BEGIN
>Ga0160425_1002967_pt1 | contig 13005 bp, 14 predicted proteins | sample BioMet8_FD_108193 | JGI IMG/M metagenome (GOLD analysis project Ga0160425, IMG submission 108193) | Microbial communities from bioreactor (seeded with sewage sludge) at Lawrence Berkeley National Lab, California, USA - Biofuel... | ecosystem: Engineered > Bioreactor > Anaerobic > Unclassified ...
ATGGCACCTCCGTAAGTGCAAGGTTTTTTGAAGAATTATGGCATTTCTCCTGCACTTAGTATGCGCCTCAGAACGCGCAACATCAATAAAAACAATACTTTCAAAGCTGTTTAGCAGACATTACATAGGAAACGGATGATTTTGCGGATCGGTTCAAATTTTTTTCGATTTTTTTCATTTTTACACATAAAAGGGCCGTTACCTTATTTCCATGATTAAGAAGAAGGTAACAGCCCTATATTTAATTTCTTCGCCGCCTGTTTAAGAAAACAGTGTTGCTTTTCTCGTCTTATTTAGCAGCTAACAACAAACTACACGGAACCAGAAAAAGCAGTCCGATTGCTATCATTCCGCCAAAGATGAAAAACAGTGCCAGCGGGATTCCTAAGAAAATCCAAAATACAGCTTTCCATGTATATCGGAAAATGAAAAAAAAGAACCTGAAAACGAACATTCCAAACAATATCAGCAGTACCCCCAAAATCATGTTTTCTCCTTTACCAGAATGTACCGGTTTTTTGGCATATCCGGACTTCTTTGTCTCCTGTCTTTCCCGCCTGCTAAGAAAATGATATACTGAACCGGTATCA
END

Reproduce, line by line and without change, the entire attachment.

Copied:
>Ga0160425_1002967_pt1 | contig 13005 bp, 14 predicted proteins | sample BioMet8_FD_108193 | JGI IMG/M metagenome (GOLD analysis project Ga0160425, IMG submission 108193) | Microbial communities from bioreactor (seeded with sewage sludge) at Lawrence Berkeley National Lab, California, USA - Biofuel... | ecosystem: Engineered > Bioreactor > Anaerobic > Unclassified ...
ATGGCACCTCCGTAAGTGCAAGGTTTTTTGAAGAATTATGGCATTTCTCCTGCACTTAGTATGCGCCTCAGAACGCGCAACATCAATAAAAACAATACTTTCAAAGCTGTTTAGCAGACATTACATAGGAAACGGATGATTTTGCGGATCGGTTCAAATTTTTTTCGATTTTTTTCATTTTTACACATAAAAGGGCCGTTACCTTATTTCCATGATTAAGAAGAAGGTAACAGCCCTATATTTAATTTCTTCGCCGCCTGTTTAAGAAAACAGTGTTGCTTTTCTCGTCTTATTTAGCAGCTAACAACAAACTACACGGAACCAGAAAAAGCAGTCCGATTGCTATCATTCCGCCAAAGATGAAAAACAGTGCCAGCGGGATTCCTAAGAAAATCCAAAATACAGCTTTCCATGTATATCGGAAAATGAAAAAAAAGAACCTGAAAACGAACATTCCAAACAATATCAGCAGTACCCCCAAAATCATGTTTTCTCCTTTACCAGAATGTACCGGTTTTTTGGCATATCCGGACTTCTTTGTCTCCTGTCTTTCCCGCCTGCTAAGAAAATGATATACTGAACCGGTATCA